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A perfect symmetric dream

by Linus Bergman

I had this shot in my head long before I traveled to Italy, and finally I was standing there in person, my camera in hand. The symmetry, the black and white tiles, the wide-open expanse — everything was perfect. Now, if only something magical would happen to set my photo apart from all the others I had seen.
I had the privilege of going to Tuscany with some friends this spring. A month before we went I sat down and did some research. I stumbled across some pictures of La Terrazza Mascagni in Livorno, a walkway beside the sea with black and white squares and wide-open space. I knew instantly that it was a place I wanted to go since I shoot almost exclusively in black and white.

After we arrived I spent some time shooting at the location, but the light wasn't right. It was a clear blue sky, and I wasn’t that happy with the outcome. My friends, who are more into nature photography, felt it was time to move on and so we went for lunch. This was when the magic happened. Right before we found a suitable restaurant, I noticed that the sky had suddenly changed out over the sea. So I rushed back to the square to try some more shots. 

"When my camera was in place, I waited for that moment of absolute perfection — and that's when a fisherman suddenly walked into my frame."

The symmetry of everything was just fantastic, and I knew I had to capture it. When my camera was in place, I waited for that moment of absolute perfection — and that's when a fisherman suddenly walked into my frame. The man looked at me, and then walked down to the edge overlooking the sea and just stood there. I wanted to get as much texture and contrast as possible. I hoped to exclude all of the people except the fisherman, so I decided to use High Dynamic Range imaging (HDR) and long exposures to help me with this. I also used a B+W Neutral Density 10-stop filter and a Cokin graduated filter. I took seven shots at different exposures and went back to lunch much happier than I was a couple hours before.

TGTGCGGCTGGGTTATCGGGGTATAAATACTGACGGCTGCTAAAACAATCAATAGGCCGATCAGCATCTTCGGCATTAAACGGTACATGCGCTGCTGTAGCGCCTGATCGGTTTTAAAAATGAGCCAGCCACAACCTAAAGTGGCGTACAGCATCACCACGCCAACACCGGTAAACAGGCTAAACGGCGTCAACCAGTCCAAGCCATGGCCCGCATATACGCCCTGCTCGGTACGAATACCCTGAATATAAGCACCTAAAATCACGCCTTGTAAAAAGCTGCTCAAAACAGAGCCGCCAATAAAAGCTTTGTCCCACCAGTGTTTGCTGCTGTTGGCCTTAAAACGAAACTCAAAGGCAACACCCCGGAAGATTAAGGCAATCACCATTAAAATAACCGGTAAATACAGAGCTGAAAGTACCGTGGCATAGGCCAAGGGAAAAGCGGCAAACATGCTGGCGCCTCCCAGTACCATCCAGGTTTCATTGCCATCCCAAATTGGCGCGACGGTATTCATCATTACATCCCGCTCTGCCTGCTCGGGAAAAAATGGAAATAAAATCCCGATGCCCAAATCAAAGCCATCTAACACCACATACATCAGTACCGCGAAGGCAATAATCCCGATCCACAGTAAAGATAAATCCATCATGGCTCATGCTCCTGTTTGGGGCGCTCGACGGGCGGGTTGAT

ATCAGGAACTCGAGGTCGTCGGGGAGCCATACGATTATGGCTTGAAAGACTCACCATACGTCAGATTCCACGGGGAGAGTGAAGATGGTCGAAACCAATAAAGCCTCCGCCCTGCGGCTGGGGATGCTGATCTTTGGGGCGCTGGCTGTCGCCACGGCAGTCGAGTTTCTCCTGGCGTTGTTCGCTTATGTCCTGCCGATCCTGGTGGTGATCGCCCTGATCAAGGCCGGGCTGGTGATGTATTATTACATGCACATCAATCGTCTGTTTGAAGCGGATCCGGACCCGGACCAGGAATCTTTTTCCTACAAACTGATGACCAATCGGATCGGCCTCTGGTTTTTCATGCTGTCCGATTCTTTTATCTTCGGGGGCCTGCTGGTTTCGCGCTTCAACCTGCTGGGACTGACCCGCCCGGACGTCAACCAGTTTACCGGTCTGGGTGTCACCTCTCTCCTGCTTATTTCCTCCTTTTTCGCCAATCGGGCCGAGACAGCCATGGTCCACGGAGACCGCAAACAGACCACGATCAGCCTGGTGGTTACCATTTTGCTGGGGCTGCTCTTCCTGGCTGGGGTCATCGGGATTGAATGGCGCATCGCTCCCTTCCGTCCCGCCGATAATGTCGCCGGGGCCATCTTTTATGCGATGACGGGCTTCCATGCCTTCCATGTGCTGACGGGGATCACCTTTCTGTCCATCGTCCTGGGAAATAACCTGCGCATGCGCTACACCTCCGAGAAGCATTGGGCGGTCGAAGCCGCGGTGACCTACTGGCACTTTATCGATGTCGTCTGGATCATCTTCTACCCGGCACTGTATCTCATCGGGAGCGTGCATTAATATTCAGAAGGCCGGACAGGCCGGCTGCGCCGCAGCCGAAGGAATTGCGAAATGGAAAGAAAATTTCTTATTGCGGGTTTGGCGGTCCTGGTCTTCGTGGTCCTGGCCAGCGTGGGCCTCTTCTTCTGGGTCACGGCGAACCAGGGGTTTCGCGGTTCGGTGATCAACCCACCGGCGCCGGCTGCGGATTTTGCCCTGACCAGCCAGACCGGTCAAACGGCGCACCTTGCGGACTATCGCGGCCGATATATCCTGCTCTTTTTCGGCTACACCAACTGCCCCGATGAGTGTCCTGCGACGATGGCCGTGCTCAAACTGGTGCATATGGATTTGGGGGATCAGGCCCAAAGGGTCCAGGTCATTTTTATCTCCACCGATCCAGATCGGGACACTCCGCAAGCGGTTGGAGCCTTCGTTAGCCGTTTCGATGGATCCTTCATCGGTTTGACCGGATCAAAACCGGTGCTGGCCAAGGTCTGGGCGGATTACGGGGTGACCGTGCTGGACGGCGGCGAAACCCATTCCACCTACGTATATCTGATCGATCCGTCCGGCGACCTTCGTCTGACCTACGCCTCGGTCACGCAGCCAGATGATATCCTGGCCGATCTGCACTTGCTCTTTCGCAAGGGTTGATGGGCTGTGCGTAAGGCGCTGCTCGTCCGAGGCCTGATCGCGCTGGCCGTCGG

This picture is a fine image to have in my small collection. When you are a beginner such as myself, it’s exciting when you get an image like this. I ended up using it for a project about dreams. I usually have pictures like this in my head for months before I take them and can’t get the picture out of my head before it’s taken. I don’t go out and just point and shoot. I plan my pictures, often in great detail since, for me, that’s what photography is all about. 

Back at home I used Photoshop CS5, Photomatix and Nik Software's Silver Efex Pro 2 plugin to process the image. 

1) I started by merging all seven pictures together in Photomatix. I wanted to retain the details, but I didn’t want to overdo the HDR. I ensured it was a smooth transition. 

2) Then I exported the merged image to Photoshop CS5. I started to clean up the image by removing sensor dust spots from the sky. It was then that I decided that I really didn’t like the sky in the picture; it looked more like a roof and was a bit messy. I had a shot in my photo archives that might be better, so I loaded it into Photoshop. Using the Rectangular Marquee tool, I selected the sky I wanted and copied it. I then pasted it onto the picture and dragged it into position.